First Nations Take Legal Action Against Government Over Lake Winnipeg Pollution

May 2, 2024

Treaty One Territory – Eight First Nations bordering Lake Winnipeg have jointly filed a legal action against the Federal Crown, the Province of Manitoba, and the City of Winnipeg, addressing the ongoing pollution of Lake Winnipeg by the City of Winnipeg.

The First Nations involved in the claim filed in the Manitoba Court of King’s Bench are:

  • Brokenhead Ojibway Nation, represented by Chief Gordon Bluesky
  • Black River First Nation, represented by Chief Sheldon Kent
  • Poplar River First Nation, represented by Chief Vera Mitchell
  • Sagkeeng Anicinabe Nation, represented by Chief E.J. Fontaine
  • Berens River First Nation, represented by Chief Hartley Everett
  • Hollow Water First Nation, represented by Chief Larry Barker
  • Misipawistik Cree Nation, represented by Chief Heidi Cook
  • Kinonjeoshtegon First Nation represented by Chief Tony Travers

The pollution of Lake Winnipeg and the Red River by the City of Winnipeg has been a recurring issue, with major sewage spills and continuous discharges of effluent into the waterways. The most recent incident occurred in February 2024, when over 221.2 million litres of raw sewage flowed into the Red River. This ongoing discharge, both treated and untreated, has caused extensive environmental damage and pollution, directly impacting the health and well-being of the First Nations’ citizens.

The legal action is not solely about addressing pollution; it also encompasses the fundamental rights of the First Nations, including their Charter Rights and Treaty Rights. It emphasizes the fiduciary duties owed by the defendants to the First Nations, underscoring the Honour of the Crown and the duty to consult on matters affecting their territories.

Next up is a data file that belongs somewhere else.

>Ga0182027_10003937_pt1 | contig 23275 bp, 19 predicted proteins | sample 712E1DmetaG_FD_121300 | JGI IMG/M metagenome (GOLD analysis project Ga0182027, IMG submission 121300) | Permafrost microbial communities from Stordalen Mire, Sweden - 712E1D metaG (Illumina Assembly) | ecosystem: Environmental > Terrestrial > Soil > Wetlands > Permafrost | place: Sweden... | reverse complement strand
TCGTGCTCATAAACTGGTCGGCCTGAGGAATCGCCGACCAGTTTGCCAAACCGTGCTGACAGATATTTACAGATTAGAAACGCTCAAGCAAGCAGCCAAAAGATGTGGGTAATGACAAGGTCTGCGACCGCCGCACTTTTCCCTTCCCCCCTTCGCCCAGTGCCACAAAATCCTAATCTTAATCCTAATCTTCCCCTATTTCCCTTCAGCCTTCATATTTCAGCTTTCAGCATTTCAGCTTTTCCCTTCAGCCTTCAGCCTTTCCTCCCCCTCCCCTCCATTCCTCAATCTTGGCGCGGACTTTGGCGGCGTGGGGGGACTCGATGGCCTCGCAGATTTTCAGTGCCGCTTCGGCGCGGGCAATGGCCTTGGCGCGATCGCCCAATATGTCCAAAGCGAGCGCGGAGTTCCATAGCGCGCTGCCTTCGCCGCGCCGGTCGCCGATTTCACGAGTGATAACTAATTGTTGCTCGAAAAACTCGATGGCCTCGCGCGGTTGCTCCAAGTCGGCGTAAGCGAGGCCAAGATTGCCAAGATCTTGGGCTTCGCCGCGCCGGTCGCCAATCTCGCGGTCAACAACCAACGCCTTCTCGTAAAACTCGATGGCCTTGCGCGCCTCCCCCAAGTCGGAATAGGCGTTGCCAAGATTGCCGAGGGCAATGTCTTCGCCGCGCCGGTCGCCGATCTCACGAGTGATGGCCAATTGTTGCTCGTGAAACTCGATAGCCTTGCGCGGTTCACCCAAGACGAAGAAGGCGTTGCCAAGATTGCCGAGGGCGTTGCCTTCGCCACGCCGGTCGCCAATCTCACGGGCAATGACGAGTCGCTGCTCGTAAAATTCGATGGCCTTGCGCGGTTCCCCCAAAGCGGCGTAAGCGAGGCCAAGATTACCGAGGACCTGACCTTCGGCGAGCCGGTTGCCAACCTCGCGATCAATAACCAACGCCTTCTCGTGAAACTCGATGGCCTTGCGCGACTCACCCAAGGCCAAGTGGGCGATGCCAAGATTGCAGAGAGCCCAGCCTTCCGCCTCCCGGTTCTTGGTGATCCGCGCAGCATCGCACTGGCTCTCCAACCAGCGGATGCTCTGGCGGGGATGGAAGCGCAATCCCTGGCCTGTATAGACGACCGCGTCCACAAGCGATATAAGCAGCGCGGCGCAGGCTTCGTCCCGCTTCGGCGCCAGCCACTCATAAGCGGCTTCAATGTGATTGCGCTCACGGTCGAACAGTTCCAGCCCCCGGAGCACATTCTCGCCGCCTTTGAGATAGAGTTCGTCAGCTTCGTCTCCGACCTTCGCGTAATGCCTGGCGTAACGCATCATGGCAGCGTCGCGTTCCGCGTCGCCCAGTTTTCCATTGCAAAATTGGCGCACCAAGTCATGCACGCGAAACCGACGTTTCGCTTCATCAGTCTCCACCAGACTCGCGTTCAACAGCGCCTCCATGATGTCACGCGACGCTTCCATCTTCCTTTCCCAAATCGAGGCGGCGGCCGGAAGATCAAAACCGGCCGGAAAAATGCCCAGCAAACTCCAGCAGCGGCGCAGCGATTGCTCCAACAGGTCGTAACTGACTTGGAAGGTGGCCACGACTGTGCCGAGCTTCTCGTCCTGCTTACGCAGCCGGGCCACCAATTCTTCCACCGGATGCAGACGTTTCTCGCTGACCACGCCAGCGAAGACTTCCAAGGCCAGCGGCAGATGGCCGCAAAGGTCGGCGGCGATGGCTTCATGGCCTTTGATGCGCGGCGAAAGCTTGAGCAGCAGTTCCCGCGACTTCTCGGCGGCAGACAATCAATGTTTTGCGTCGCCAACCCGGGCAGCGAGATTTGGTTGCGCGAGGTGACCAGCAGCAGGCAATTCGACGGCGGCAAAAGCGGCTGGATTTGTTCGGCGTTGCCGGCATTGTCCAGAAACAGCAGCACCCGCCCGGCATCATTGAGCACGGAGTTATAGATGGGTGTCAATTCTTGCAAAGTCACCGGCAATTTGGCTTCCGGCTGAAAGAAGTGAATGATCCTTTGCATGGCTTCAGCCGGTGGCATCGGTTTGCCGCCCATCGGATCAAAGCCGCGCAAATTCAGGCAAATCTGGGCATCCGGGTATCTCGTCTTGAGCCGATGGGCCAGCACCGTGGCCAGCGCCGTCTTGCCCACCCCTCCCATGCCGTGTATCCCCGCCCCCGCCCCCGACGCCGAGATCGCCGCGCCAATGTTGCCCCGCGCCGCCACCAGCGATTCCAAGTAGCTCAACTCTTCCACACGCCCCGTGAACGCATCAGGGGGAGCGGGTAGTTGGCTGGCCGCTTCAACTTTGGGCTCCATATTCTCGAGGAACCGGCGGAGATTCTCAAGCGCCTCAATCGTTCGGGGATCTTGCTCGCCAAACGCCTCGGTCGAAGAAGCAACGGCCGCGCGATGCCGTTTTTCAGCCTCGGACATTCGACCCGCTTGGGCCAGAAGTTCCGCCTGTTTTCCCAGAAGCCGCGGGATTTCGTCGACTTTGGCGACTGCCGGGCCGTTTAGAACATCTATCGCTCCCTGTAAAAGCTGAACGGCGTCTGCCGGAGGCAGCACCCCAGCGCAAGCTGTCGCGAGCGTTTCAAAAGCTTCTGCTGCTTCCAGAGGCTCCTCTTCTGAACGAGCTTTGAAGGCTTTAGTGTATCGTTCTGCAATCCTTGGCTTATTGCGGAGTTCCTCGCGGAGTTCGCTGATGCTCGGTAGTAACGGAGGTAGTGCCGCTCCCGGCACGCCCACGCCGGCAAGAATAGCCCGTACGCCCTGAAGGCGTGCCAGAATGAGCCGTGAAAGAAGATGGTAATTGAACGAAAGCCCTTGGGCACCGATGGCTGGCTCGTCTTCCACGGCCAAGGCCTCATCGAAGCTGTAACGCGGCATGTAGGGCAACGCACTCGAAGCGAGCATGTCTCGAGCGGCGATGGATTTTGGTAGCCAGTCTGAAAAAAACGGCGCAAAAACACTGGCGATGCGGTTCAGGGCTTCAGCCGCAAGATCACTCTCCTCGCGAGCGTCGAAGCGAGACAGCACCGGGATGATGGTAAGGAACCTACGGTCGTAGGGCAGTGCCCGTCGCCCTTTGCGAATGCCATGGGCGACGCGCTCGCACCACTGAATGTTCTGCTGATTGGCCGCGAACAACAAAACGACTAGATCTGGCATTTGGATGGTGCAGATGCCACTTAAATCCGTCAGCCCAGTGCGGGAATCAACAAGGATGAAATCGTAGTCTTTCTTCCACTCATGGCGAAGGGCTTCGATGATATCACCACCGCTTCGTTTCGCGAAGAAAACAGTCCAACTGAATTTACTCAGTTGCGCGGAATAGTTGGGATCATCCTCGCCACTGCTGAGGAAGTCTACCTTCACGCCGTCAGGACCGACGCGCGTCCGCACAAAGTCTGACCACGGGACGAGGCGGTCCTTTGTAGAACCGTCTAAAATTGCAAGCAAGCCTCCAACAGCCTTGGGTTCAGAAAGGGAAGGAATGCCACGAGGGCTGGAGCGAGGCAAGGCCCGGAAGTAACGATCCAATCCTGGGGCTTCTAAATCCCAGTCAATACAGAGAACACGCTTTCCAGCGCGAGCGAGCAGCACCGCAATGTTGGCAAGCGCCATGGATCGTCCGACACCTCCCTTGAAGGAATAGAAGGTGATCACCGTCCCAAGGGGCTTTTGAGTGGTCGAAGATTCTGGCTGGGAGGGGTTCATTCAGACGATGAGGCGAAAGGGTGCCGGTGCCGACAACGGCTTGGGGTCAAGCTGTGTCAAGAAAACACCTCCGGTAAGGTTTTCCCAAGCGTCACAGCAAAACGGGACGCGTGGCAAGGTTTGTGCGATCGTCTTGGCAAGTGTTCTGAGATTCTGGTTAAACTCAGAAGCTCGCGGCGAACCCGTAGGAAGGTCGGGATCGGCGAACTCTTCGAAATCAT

In the First Nations’ beliefs, water is sacred. Lake Winnipeg, known as Weenipagamiksaguygun in Ojibwe, is considered a living being with a spirit. Weenipagamiksaguygun has served the First Nations for generations as a source of ancestral knowledge, healing for the body and soul, and sustenance. The First Nations believe they have a duty to speak for Weenipagamiksaguygun and the life within it. Thus, they bring this action not just on their own behalf, but also on behalf of Lake Winnipeg, given their deep spiritual and social connection with water.

Through this legal action, the First Nations aim to secure redress and compensation for financial and economic losses incurred due to the pollution. While pursuing legal recourse, they remain open to dialogue with all levels of government named as defendants, emphasizing the urgency of addressing the significant pollution of Lake Winnipeg for the benefit of all Manitobans, particularly the First Nations.

Quotes from Chiefs:

Today, our First Nations stand united in legal action to protect our lands and waters, which are the lifeblood of our communities. Although we had hoped to avoid court, it’s crucial to recognize the profound importance of water to our people—it sustains us, connects us to our ancestors, and is integral to our cultural identity. Yet, despite our repeated pleas for protection, the government continues to disregard the devastating impacts on our nations and families. It’s time for meaningful action and accountability—for the government to acknowledge and address the harm inflicted and ensure the preservation of our precious resources for future generations.

Chief Gordon Bluesky, Brokenhead Ojibway Nation

These discharges of untreated wastewater and raw sewage are not only an environmental disaster; they are a betrayal of our trust and the legacy of our ancestors. Our lands, entrusted to us by treaty, are under siege, and our resources are being plundered without consequence. We will not stand idly by while our birthright is trampled upon. We demand justice and accountability.

Chief Sheldon Kent, Black River First Nation